By Anthony W. Holmes
November 22, 2022
Image: Screenshot from Chinese State TV.
Last year, I received an unsolicited request on LinkedIn from a man I will call Dr. Lee. I had just left government service as the special advisor for North Korea and senior advisor for Korea policy in the U.S. Office of the Secretary of Defense. I was not then the established columnist and think tank contributor that I am now.
Dr. Lee offered me more than the standard commission to write for his “emerging academic journal of Asian studies” about U.S. views of potential conflict on the Korean Peninsula. I had never heard of the journal. As a longtime Asia hand, and a former intelligence officer with a decade of being professionally paranoid, this made me suspicious. I reached out to several friends in my field. None of them had heard of it, either. The purported website of this “emerging journal” did not look like it had been updated in ages.
He stressed that he needed the article very soon. I responded that I would write an article for his journal. Still, I could not agree to his timeline because of my obligations as a former national security official to get a prepublication review.
After obliquely implying that he could offer me more money if I skipped security review, Mr. Lee moved on to asking me to write an “anonymous article” or conduct a “phone interview” with his associate, who would then write the article for me. I, of course, declined.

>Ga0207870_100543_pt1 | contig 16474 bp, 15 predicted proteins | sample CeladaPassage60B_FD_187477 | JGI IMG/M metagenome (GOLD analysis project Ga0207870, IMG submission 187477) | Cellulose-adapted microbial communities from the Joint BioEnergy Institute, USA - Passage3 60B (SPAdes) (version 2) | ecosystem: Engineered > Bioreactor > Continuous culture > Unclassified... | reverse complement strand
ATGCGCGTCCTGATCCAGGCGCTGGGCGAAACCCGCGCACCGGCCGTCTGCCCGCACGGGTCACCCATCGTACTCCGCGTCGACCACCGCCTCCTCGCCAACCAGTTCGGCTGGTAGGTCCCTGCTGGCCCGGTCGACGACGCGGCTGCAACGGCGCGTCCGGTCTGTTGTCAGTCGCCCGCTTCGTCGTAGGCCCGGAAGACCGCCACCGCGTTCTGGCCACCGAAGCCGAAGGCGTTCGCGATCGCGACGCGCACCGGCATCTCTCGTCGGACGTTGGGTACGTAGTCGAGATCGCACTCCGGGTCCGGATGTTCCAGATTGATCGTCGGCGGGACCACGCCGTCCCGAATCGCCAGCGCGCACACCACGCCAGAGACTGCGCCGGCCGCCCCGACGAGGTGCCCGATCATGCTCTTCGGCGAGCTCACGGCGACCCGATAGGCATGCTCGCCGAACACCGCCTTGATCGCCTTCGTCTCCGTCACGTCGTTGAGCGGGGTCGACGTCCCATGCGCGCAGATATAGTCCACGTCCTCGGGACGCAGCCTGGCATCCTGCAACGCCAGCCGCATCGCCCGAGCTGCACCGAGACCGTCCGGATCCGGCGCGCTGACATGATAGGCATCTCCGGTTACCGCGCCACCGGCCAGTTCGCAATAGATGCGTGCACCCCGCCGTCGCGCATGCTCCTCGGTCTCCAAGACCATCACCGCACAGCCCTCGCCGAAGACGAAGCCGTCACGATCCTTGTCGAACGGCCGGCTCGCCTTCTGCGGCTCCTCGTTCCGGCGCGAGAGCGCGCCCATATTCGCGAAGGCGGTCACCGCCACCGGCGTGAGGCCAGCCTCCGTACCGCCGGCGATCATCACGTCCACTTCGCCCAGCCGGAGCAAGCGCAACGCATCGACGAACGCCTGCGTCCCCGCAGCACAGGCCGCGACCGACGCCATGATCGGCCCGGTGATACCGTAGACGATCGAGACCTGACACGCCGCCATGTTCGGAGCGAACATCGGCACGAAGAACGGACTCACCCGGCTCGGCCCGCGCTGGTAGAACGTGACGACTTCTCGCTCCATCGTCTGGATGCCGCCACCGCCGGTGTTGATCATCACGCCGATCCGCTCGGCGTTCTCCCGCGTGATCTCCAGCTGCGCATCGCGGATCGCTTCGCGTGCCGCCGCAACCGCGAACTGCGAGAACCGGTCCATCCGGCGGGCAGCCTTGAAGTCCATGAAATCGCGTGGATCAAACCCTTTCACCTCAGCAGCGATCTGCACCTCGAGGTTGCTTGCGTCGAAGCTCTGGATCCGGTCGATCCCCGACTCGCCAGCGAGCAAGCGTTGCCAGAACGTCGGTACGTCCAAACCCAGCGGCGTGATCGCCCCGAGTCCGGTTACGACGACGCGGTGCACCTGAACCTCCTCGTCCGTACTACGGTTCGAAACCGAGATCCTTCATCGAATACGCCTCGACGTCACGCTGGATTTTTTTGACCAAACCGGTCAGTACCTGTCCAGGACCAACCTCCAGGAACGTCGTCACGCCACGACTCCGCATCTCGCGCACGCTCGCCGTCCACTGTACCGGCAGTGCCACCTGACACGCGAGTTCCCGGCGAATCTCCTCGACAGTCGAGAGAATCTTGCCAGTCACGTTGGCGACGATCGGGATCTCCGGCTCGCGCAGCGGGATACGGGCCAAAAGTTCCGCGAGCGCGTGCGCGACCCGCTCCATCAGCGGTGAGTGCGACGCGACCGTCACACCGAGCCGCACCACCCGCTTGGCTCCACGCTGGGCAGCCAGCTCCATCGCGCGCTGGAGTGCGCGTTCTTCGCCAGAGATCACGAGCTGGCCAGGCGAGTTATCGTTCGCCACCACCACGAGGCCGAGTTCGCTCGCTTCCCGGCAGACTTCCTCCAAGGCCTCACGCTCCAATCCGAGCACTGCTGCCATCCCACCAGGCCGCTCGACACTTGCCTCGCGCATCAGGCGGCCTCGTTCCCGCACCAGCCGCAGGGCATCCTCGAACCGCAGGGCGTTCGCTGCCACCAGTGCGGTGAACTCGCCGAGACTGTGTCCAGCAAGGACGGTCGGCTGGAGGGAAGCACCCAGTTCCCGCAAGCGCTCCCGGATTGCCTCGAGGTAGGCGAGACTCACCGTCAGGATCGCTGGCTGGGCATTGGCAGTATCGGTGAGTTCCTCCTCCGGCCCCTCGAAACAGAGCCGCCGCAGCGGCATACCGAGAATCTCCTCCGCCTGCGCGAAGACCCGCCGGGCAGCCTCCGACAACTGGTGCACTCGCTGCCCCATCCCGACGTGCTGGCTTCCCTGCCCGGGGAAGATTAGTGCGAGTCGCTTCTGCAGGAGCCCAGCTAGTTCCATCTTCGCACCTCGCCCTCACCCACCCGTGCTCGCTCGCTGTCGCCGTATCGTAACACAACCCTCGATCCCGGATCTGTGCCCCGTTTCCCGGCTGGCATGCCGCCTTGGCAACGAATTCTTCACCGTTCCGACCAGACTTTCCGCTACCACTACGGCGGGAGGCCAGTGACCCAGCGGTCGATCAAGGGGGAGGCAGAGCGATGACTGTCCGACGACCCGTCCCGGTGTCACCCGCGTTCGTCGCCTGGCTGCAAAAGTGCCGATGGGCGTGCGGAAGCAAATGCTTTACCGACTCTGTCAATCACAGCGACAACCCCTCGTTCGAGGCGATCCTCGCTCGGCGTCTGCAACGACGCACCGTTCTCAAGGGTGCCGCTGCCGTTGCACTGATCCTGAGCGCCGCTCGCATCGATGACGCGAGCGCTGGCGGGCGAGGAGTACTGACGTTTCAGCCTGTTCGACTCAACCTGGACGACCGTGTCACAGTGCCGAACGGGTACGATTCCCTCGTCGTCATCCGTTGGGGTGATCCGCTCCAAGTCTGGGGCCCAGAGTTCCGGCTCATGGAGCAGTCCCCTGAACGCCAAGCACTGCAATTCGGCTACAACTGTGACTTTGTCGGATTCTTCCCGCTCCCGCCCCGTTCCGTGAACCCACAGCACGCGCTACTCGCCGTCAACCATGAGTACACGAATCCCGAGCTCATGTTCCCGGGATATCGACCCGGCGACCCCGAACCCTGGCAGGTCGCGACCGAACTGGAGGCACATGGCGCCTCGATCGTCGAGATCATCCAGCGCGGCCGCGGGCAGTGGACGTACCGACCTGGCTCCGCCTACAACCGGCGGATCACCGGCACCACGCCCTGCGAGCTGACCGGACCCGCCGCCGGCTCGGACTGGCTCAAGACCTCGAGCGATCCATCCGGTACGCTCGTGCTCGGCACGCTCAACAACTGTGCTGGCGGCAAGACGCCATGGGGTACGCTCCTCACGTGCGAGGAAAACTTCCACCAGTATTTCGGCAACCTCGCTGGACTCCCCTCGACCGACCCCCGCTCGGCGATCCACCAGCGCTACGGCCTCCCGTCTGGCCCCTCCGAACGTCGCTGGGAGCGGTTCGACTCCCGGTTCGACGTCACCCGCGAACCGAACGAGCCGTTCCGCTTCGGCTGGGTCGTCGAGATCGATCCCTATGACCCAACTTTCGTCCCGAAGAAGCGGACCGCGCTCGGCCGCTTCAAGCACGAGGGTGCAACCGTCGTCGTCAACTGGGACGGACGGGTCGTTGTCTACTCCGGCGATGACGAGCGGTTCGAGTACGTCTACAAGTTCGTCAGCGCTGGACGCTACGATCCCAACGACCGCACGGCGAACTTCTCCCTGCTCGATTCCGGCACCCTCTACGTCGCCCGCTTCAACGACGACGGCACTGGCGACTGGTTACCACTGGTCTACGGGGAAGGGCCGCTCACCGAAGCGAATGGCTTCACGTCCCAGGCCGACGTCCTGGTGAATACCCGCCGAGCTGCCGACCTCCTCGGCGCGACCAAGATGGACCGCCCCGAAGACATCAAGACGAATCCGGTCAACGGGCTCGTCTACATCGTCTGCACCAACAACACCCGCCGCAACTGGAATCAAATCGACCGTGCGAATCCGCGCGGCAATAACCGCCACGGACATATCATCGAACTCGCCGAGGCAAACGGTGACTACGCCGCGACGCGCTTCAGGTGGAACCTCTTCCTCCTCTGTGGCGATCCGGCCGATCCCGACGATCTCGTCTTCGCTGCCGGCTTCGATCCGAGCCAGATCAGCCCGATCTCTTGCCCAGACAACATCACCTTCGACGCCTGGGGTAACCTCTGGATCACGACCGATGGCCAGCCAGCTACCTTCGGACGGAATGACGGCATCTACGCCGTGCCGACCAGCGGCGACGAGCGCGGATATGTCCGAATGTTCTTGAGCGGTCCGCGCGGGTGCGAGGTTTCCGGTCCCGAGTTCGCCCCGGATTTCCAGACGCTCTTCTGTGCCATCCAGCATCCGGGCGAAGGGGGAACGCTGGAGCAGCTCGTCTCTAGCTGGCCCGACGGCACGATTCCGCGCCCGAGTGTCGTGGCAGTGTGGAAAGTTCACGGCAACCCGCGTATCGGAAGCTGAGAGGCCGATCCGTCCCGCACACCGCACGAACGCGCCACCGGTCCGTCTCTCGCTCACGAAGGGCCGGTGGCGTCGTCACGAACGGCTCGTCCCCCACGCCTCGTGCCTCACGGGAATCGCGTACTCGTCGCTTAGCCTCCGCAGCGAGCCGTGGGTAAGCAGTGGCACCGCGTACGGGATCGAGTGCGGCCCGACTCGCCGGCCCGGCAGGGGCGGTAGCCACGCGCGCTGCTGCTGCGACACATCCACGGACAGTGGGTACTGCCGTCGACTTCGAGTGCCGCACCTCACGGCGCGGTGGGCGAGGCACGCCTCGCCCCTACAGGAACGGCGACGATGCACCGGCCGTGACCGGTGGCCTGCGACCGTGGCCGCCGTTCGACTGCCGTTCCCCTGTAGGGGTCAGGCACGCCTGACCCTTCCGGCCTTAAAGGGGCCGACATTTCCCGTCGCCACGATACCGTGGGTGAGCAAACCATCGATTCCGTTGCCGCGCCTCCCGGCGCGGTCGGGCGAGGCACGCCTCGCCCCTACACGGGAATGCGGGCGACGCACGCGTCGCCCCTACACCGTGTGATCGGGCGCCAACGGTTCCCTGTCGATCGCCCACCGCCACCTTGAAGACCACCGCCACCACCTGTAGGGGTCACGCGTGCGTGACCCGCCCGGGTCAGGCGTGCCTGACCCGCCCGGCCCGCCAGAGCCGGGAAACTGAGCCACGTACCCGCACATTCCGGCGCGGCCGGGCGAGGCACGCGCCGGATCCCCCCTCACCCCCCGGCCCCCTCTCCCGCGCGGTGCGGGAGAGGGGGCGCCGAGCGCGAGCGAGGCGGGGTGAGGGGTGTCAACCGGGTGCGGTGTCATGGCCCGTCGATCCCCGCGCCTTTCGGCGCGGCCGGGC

Like many other national security professionals on LinkedIn, I receive weekly requests from self-identified independent consultants asking me to write on this or that topic. Sometimes it is for an “anonymous firm” that “values its privacy.” Most recently, it was a commission for a “private assessment” of a potential China-Taiwan conflict.
I always say no.
China’s Espionage: Methods and Goals
My experiences prompted me to read Chinese Espionage: Operations and Tactics by the pioneering Nicholas Eftimiades. The author does yeoman’s work and offers the free world an important service by painstakingly combing through publicly available information on how the PRC operates its vast foreign intelligence apparatus. He creates a monograph that every U.S. business professional and member of Congress should read – as should any person concerned about free markets and fair competition. I read it in one evening. It is only 56 pages, but that is more than enough. Eftimiades is trying to sound an alarm, not win a Man Booker Prize.
Analyzing 595 cases over a 10-year period, and using disparate data including U.S. Department of Justice filings, asset control briefs, import/export applications, and foreign government information, Eftimiades presents a compelling narrative of just how pervasive PRC intelligence is, what are its global goals, and how it has already co-opted private industry to advance its agenda.
We should all intuitively expect well-known organizations such as the PRC Ministry of State Security (MSS), Central Military Commission Joint Staff Intelligence Bureau, and United Front Work Department engage in espionage. But Eftimiades shares more alarming revelations.
For example, the author makes a compelling case that ostensibly private industry in China – not just state-owned enterprises – can task PRC intelligence to collect foreign trade secrets, to advance both the company’s bottom line and the greater economic glory of China. One can see why, because any sensitive or proprietary information collected by the state would also be made available to other industries.